Bringing the American Dream within Reach
America’s wealth gap is one of the most challenging issues facing our country today. This issue has many causes, but one substantial factor is a lack of access to banking, credit and other modern financial services. As a result, far too many people are held back from accumulating wealth, buying a home or even sending a child to college. But it doesn’t have to be this way. With the right tools and education, the American Dream can be within reach.
According to the Consumer Financial Protection Bureau, 26 million Americans are considered “credit invisible,” meaning they do not have a credit history with a nationwide consumer reporting agency. Further, the Federal Deposit Insurance Corporation found that nearly 28% of U.S. households are considered “financially underserved” with no or only a limited relationship with a traditional banking institution.
The challenges that these families face are well documented. Consumers without ready access to modern financial tools – like a bank account, and credit and debit cards – are often forced to rely on alternative financial services like payday loans, car title loans and check-cashing services. And these services are costly. The U.S. Postal Service’s Office of Inspector General found that members of the average financially underserved household spend nearly 10% of their income on fees and interest associated with these alternative financial services.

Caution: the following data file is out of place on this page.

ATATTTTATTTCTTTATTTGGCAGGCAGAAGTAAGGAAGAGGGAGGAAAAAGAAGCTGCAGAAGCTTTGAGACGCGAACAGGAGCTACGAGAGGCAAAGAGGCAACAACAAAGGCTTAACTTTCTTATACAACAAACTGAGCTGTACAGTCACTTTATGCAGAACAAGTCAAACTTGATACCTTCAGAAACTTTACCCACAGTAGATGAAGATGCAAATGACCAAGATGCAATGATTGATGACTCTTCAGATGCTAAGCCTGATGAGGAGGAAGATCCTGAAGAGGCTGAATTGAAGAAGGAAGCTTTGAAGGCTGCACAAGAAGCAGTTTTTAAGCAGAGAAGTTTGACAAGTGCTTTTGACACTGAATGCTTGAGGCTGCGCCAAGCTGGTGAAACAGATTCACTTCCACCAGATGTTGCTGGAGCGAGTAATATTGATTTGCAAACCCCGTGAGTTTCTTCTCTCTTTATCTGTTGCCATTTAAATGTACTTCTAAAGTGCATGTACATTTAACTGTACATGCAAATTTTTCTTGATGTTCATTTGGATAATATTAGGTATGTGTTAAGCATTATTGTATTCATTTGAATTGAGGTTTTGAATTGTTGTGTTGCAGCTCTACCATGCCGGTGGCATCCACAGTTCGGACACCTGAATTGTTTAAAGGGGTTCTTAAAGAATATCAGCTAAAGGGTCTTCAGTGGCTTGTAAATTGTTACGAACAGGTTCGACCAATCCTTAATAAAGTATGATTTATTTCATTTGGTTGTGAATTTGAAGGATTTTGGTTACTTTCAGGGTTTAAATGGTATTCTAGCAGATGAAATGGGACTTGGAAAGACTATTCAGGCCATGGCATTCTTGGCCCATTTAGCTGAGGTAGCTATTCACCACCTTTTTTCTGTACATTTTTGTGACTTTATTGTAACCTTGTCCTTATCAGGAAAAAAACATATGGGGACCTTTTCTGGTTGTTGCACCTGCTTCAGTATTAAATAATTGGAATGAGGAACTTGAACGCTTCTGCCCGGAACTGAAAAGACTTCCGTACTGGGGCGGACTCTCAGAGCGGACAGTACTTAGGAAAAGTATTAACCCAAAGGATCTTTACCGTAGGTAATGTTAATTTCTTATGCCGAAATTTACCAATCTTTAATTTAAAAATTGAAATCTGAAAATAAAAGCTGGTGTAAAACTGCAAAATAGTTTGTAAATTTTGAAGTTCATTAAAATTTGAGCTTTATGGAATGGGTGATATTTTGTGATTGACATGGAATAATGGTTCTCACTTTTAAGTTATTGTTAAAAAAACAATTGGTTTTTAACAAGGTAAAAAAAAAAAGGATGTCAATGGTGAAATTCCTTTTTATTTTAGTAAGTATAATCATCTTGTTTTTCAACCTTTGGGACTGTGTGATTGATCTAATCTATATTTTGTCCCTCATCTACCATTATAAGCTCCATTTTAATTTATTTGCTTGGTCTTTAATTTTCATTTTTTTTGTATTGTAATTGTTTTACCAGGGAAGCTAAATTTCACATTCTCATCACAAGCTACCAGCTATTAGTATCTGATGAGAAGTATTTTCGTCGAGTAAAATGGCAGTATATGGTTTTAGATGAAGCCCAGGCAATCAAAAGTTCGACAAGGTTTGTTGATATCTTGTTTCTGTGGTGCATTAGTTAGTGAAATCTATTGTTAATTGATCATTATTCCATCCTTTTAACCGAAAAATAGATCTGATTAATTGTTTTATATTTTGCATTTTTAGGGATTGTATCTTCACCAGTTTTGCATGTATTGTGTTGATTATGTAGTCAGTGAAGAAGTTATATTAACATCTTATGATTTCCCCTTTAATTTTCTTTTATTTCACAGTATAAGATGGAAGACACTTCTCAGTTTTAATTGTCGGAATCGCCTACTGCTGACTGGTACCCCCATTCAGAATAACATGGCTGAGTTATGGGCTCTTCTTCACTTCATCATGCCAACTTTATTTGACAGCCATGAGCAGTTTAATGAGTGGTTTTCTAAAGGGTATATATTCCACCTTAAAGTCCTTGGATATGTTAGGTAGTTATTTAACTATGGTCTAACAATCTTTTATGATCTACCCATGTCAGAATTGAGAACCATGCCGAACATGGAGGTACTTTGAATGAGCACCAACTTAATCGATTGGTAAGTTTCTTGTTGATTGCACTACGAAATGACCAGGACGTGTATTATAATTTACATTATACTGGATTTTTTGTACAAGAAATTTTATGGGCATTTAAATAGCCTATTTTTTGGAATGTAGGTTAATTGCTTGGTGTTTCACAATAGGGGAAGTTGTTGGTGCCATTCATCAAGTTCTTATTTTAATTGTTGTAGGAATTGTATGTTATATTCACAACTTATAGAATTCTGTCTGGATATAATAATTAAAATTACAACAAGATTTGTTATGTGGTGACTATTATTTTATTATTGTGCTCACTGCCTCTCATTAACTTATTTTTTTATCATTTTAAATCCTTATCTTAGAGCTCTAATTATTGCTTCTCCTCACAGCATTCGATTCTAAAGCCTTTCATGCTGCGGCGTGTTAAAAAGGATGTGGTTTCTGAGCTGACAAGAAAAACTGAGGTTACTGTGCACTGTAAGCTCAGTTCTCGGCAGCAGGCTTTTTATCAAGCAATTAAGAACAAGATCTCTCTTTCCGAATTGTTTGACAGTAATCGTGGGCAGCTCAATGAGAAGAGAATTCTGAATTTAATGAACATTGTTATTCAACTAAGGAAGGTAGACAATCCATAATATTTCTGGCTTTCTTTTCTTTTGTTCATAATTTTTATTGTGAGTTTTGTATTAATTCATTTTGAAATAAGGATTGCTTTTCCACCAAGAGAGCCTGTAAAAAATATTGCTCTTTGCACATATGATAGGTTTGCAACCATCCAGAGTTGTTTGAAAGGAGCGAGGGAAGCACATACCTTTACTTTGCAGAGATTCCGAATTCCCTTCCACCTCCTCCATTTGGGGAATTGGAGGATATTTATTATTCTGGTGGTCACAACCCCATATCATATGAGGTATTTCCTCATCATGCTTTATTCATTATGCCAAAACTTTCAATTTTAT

We need to help financially underserved and credit invisible families overcome these challenges. Tools and education programs already exist to accomplish that goal and help these families better access the financial mainstream. But we need to get them into the hands of those who need them.
One example is the Credit Builders Alliance’s efforts to encourage the adoption of credit builder loan programs. Credit builder loans are small loans made to borrowers who do not qualify for loans from traditional lending sources such as financial institutions. They are designed to help consumers establish a credit history and credit score or counteract bad credit.
There are also new technologies, like prepaid payroll cards, available that are helping the financially underserved better access their money. With prepaid payroll cards, employers pay their employees by depositing their salaries onto these cards, instead of issuing paper checks. This helps employers save the money they would otherwise spend managing issuance and distribution of checks, and serves as an entry point for unbanked employees to experience the benefits of electronic payments.
The challenge lies in getting these tools in the hands of those who need them and educating them on how to use those tools to their advantage. That’s why Master Your Card, a community empowerment program sponsored by MasterCard, is working with lower-income and minority communities to educate consumers about the financial tools available and how to use them. For instance, with the input of community groups and labor unions, Master Your Card developed Six Standards for Prepaid Payroll Cards to make sure payroll card programs are a benefit and not a burden for unbanked employees.
The challenges facing the financially underserved and credit invisible can be solved, but much work remains to be done. We need to keep working to get these tools and education to those who need them most. Efforts like these are steps in the right direction to close the wealth gap and to ensure that everyone has an equal opportunity to achieve the American Dream.